CARBONDALE — Southern Illinois University Carbondale will bestow an honorary Doctor of Community Health degree on Dr. Ngozi Ezike, the Illinois Department of Public Health director who has guided the state’s response to the COVID-19 pandemic month after grueling month.
The SIU Board of Trustees approved awarding of the honorary degree at its Thursday meeting, upon the request of Chancellor Austin Lane.
Ezike, the resolution stated, in part, “has widely been praised for her dedicated efforts as part of a leadership team within the State of Illinois to address the COVID-19 pandemic and its impact on the citizens of the Land of Lincoln.” Quoting from a New York Times profile on Ezike, SIU also highlighted her “trained eye on the most vulnerable, including essential workers, many of whom are from minority communities.”
Asked to share her feelings about the honorary degree during a routine Thursday afternoon pandemic press conference — amid a barrage of questions about escalating COVID-19 cases, face mask requirements and vaccine dissemination — Ezike seemed taken aback by the question.
Gov. J.B. Prtizker, smiling, asked her, “Is that news?” as she approached the microphone.
Momentarily, she stumbled to find her words, a rarity for Ezike, who has joined the governor at dozens of daily press conferences since the start of the pandemic, answering questions and providing critical updates on the state of the health crisis in both English and Spanish.
“I am grateful for this and I receive it in the name of the incredible people at IDPH who work so hard to make IDPH and put our state in such good stead under the leadership of Governor Pritzker,” she said. “So thank you so much for that honor.”
Prior to joining IDPH in 2019, Ezike served for more than 15 years with Cook County Health as medical director at the Juvenile Detention Center, and as medical director for the Austin Health Center. Ezike earned her medical degree from the University of California at San Diego, and a bachelor’s degree in chemistry from Harvard University.
She will be honored at commencement in May 2021 or at a future commencement, along with Harry L. Crisp II, chairman and CEO of Pepsi MidAmerica, headquartered in Marion, and Pamela Pfeffer, co-founder and vice president and corporate secretary of Treemont Capital Inc.
Crisp will receive an honorary Doctor of Public Service degree and Pfeffer a honorary Doctor of Humane Letters degree.
In separate resolutions, SIU described Crisp as an “active philanthropist and major supporter of education” and Pfeffer as an active leader in community service and philanthropy and a “trailblazer for women executives in the financial industry.” Crisp and Pfeffer are SIU alumni.
Additionally, the Board of Trustees approved Chancellor Lane’s request to honor three SIU alumni with distinguished service awards. They will go to Terrence J. Roberts, a member of the “Little Rock Nine” who earned his doctorate in Education from SIU in 1977; Harold Bardo, a retired SIU official who has served the university and greater region for more than 50 years as an educator, administrator and mentor; and Edward Sing Wong, a two-degree alumnus who led numerous successful business ventures in Hong Kong after completing his master’s degree in 1971.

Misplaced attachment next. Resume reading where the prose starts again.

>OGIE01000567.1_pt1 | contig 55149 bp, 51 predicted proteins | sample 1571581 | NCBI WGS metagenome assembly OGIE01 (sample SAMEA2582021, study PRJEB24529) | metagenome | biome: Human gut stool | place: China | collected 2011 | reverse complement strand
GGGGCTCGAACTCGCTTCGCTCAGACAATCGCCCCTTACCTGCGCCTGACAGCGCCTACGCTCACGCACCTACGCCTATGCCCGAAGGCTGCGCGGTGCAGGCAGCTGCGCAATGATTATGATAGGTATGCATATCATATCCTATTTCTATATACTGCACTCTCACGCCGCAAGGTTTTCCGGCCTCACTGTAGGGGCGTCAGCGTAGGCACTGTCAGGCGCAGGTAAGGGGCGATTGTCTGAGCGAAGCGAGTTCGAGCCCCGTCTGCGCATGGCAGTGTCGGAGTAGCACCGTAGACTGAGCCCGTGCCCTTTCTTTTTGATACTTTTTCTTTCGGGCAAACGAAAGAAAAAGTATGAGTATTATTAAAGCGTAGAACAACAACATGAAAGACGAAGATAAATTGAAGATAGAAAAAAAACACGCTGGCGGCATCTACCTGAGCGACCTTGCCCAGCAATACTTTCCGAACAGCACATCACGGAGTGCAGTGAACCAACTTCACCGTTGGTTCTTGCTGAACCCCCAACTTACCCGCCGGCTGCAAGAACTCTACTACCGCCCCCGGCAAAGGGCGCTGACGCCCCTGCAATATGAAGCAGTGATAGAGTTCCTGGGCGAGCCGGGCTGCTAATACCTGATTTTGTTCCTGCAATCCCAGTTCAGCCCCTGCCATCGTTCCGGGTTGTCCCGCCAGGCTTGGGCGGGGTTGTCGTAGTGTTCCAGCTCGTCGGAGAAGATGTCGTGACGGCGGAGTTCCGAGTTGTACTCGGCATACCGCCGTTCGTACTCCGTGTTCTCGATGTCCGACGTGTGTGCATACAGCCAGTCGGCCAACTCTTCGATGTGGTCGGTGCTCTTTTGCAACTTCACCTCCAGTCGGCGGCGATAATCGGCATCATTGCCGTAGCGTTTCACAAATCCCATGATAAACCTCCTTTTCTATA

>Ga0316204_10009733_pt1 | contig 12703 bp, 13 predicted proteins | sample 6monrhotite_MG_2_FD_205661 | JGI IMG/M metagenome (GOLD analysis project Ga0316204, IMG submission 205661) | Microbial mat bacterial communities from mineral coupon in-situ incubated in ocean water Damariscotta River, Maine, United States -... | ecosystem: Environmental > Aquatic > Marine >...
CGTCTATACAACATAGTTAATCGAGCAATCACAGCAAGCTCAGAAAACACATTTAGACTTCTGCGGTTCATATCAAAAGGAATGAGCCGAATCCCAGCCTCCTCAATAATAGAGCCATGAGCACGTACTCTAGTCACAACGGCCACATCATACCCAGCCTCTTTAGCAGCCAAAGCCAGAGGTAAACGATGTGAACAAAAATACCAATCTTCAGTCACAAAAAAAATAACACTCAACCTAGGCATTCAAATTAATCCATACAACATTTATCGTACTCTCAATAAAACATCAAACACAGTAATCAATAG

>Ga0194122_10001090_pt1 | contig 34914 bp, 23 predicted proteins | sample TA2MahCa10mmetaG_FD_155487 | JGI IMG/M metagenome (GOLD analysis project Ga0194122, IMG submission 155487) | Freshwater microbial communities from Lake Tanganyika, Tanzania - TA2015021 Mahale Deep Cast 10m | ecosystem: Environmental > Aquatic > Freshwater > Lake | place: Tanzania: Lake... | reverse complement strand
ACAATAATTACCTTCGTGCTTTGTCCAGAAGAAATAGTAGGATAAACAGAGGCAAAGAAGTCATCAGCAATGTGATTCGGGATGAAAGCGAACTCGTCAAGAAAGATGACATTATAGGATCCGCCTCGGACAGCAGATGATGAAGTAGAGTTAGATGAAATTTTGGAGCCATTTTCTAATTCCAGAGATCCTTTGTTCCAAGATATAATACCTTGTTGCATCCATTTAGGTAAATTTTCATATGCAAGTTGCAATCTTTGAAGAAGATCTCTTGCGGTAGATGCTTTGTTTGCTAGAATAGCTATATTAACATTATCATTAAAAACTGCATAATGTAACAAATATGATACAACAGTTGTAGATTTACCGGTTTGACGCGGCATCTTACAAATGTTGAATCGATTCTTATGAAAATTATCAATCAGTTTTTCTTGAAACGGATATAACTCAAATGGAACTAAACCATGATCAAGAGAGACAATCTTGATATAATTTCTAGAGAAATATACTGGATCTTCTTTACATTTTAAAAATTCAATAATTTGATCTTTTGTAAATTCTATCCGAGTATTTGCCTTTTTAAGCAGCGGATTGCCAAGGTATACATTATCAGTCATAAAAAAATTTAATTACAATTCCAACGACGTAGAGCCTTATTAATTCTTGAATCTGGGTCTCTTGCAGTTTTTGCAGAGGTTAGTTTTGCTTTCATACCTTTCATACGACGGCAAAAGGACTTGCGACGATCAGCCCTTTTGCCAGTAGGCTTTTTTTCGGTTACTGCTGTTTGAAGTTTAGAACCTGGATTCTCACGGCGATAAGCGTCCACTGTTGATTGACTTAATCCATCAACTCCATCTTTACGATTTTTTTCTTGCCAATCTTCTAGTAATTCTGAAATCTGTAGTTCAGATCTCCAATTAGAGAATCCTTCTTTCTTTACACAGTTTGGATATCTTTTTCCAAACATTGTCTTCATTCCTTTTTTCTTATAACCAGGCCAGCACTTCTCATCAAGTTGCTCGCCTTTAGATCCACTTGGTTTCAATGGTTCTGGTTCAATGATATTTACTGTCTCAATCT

Roberts, who was among the nine Black students who attempted to desegregate Little Rock Central High School in Arkansas in 1957, spent his career as a clinical psychologist. Now retired from that profession, he and his wife, Rita, also an SIU graduate, provide consulting services to organizations engaging in discussions about race. Clients of his consulting company have included the Pasadena Tournament of Roses and the Screen Actors Guild. Prior to attending SIU for his doctoral studies, Roberts earned a bachelor’s degree from California State University and a master’s degree from UCLA.
Bardo, a Sparta native, earned both bachelor’s and doctoral degrees from SIU Carbondale and a master’s degree from SIU Edwardsville. In 1968, SIU hired him as an instructor in education psychology. He retired from the university in 2014 as director of the medical/dental education preparatory (MEDPREP) program. He held numerous roles during his time at SIU, including as the university’s NCAA faculty representative and twice as interim athletic director. He was a 2019 recipient of the Saluki Pioneer Award, which “recognizes African American individuals who thrived in the Southern Illinois community and paved the way for others.”
After graduating from SIU and returning home, Wong became heavily involved in family business ventures in Hong Kong, including a textile company catering to global clients.
In the 1980s, Wong and his wife, Nancy, established Maranta Ltd., and expanded into active wear and apparel manufacturing for leading brands. He was considered a pioneering entrepreneur in leveraging the city’s international position to connect businesses in mainland China to the rest of the world, according to SIU. Among his business successes, Wong modernized his father’s textbook publishing company, Modern, after taking it over, introducing new, cutting edge materials, including e-learning solutions.
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